Node user = Users.findUser(username, db);
        HashSet<Long> seen = new HashSet<>();
        ArrayList<Node> follows = new ArrayList<>();
        follows.add(user); // Adding user to see their posts on timeline as well
        for (Relationship r : user.getRelationships(Direction.OUTGOING, RelationshipTypes.FOLLOWS)) {
            follows.add(r.getEndNode());
        }
 
        LocalDateTime earliest = LocalDateTime.ofEpochSecond((Long)user.getProperty(TIME), 0, ZoneOffset.UTC);
 
        while (seen.size() < limit && (dateTime.isAfter(earliest))) {
            RelationshipType posted = RelationshipType.withName("POSTED_ON_" +
                    dateTime.format(dateFormatter));
            RelationshipType reposted = RelationshipType.withName("REPOSTED_ON_" +
                    dateTime.format(dateFormatter));
 
            for (Node follow : follows) {
                Map followProperties = follow.getAllProperties();
 
                for (Relationship r1 : follow.getRelationships(Direction.OUTGOING, posted)) {
                    Node post = r1.getEndNode();
                    if(seen.add(post.getId())) {
                        Long time = (Long)r1.getProperty("time");
                        Map<String, Object> properties = r1.getEndNode().getAllProperties();
                        if (time < latest) {
                            properties.put(TIME, time);
                            properties.put(USERNAME, followProperties.get(USERNAME));
                            properties.put(NAME, followProperties.get(NAME));
                            properties.put(HASH, followProperties.get(HASH));
                            properties.put(LIKES, post.getDegree(RelationshipTypes.LIKES));
                            properties.put(REPOSTS, post.getDegree(Direction.INCOMING)
                                    - 1 // for the Posted Relationship Type
                                    - post.getDegree(RelationshipTypes.LIKES)
                                    - post.getDegree(RelationshipTypes.REPLIED_TO));
                            properties.put(LIKED, userLikesPost(user, post));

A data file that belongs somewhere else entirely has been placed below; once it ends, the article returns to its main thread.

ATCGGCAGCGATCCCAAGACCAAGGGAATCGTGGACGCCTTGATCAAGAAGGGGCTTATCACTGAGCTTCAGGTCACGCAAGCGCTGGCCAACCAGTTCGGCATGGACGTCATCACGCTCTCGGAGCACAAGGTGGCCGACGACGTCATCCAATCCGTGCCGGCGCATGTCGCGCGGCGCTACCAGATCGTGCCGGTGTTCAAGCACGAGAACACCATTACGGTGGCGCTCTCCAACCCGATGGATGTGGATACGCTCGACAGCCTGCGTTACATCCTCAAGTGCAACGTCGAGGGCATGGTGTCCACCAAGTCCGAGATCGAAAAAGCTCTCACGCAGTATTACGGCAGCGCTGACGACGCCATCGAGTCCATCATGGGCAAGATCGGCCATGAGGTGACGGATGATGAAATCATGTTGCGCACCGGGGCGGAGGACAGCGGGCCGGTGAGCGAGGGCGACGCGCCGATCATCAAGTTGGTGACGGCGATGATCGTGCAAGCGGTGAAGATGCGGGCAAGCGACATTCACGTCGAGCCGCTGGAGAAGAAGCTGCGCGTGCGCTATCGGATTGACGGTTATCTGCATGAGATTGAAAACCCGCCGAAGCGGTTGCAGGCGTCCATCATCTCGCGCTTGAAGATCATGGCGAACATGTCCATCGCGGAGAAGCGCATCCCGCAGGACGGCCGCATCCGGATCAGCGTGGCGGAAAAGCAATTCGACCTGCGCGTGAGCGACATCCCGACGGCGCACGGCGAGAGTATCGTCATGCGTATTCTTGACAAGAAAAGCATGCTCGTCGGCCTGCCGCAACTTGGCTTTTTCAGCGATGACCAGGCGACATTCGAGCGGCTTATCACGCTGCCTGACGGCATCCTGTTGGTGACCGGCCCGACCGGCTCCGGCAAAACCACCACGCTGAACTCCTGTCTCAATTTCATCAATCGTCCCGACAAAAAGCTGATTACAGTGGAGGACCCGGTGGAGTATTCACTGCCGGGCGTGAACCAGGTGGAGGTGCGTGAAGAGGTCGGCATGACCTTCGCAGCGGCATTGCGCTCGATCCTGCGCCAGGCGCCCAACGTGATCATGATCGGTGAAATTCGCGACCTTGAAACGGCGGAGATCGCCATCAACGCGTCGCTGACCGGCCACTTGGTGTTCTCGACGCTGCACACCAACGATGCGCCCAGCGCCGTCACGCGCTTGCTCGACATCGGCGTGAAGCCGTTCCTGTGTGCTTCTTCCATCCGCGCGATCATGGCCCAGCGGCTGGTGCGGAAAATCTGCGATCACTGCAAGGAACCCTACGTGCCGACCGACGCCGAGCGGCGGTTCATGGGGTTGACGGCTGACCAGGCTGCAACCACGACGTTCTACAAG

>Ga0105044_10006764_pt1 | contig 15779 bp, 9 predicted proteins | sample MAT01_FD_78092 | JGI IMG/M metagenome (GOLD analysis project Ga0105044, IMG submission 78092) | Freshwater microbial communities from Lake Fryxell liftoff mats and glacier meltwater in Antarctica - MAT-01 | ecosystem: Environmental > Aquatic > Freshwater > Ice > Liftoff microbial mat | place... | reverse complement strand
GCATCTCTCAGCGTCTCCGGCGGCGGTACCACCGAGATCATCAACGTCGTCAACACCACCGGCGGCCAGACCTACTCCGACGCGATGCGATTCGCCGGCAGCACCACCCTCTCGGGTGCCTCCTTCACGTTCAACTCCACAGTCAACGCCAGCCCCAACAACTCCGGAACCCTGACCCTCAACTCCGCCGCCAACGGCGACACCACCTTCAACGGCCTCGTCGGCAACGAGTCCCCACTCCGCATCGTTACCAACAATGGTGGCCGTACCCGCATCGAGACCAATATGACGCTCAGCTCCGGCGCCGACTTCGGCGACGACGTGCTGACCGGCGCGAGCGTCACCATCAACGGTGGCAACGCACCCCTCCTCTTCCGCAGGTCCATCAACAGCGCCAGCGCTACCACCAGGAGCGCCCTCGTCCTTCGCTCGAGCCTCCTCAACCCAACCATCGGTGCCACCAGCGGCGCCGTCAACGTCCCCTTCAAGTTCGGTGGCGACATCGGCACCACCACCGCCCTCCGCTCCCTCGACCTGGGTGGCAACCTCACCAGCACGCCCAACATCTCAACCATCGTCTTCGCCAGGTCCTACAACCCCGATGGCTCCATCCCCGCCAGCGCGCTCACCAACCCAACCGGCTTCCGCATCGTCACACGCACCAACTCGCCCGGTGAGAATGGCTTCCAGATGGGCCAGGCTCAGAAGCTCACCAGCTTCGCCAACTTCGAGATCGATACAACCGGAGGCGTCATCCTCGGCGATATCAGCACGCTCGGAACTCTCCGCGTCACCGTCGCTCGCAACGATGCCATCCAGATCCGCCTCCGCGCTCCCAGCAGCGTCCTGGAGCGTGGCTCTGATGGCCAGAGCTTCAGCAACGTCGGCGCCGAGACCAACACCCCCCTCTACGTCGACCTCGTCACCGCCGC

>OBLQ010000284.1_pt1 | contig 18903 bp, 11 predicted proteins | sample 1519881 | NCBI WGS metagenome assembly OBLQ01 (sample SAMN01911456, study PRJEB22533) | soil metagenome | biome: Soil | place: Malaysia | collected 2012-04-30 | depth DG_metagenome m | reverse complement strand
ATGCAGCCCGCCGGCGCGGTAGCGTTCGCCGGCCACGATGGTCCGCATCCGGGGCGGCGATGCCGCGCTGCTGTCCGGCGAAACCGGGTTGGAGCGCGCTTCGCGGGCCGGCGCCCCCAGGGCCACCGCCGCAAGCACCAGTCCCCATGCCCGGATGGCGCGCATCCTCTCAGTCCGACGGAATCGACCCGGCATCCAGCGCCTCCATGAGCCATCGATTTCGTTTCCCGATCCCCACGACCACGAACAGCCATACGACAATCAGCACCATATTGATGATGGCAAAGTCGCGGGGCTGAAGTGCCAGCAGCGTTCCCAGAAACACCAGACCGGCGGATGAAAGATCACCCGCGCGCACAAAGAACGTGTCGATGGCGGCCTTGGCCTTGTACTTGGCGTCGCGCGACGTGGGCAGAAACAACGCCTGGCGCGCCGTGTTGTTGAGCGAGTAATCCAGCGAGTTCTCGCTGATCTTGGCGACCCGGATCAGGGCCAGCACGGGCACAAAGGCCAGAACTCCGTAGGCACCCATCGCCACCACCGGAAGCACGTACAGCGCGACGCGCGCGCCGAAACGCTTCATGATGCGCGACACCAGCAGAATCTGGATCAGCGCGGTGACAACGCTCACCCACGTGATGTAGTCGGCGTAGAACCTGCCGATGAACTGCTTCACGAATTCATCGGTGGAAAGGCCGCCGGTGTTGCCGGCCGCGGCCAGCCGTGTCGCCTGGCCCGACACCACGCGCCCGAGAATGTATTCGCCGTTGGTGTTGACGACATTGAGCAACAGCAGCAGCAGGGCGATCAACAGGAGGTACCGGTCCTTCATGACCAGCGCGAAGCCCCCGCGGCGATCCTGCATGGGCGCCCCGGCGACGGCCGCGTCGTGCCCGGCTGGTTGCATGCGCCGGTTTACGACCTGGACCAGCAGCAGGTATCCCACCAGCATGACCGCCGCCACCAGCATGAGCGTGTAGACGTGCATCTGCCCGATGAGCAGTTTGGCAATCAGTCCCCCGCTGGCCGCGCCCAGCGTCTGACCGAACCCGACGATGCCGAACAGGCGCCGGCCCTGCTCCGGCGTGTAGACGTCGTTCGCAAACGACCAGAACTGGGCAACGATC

properties.put(REPOSTED, userRepostedPost(user, post));
                            results.add(properties);
                        }
                    }
                }
 
                for (Relationship r1 : follow.getRelationships(Direction.OUTGOING, reposted)) {
                    Node post = r1.getEndNode();
                    if(seen.add(post.getId())) {
                        Map<String, Object> properties = r1.getEndNode().getAllProperties();
                        Long reposted_time = (Long)r1.getProperty(TIME);
                        if (reposted_time < latest) {
                            properties.put(REPOSTED_TIME, reposted_time);
                            properties.put(REPOSTER_USERNAME, followProperties.get(USERNAME));
                            properties.put(REPOSTER_NAME, followProperties.get(NAME));
                            properties.put(HASH, followProperties.get(HASH));
                            properties.put(LIKES, post.getDegree(RelationshipTypes.LIKES));
                            properties.put(REPOSTS, post.getDegree(Direction.INCOMING)
                                    - 1 // for the Posted Relationship Type
                                    - post.getDegree(RelationshipTypes.LIKES)
                                    - post.getDegree(RelationshipTypes.REPLIED_TO));
                            properties.put(LIKED, userLikesPost(user, post));
                            properties.put(REPOSTED, userRepostedPost(user, post));
 
                            Node author = getAuthor(post, (Long)properties.get(TIME));
                            properties.put(USERNAME, author.getProperty(USERNAME));
                            properties.put(NAME, author.getProperty(NAME));
                            results.add(properties);
                        }
                    }
                }
            }
            dateTime = dateTime.minusDays(1);
        }
        tx.success();
    }
 
    results.sort(Comparator.comparing(m -> (Long) m.get("time"), reverseOrder()));
 
    return Response.ok().entity(objectMapper.writeValueAsString(
            results.subList(0, Math.min(results.size(), limit))))
            .build();

…and that is how you build the back-end data service of a Twitter clone with Neo4j using Extensions to the existing Neo4j REST API. We’ll look at building our front end in an upcoming post.

What if you could learn how to use MongoDB directly from the experts, on your schedule, for free? We've put together the ultimate guide for learning MongoDBSign up and you'll receive instructions for how to get started!

Topics:
twitter ,neo4j ,tutorial ,database

Published at DZone with permission of Max De Marzi, DZone MVB. See the original article here.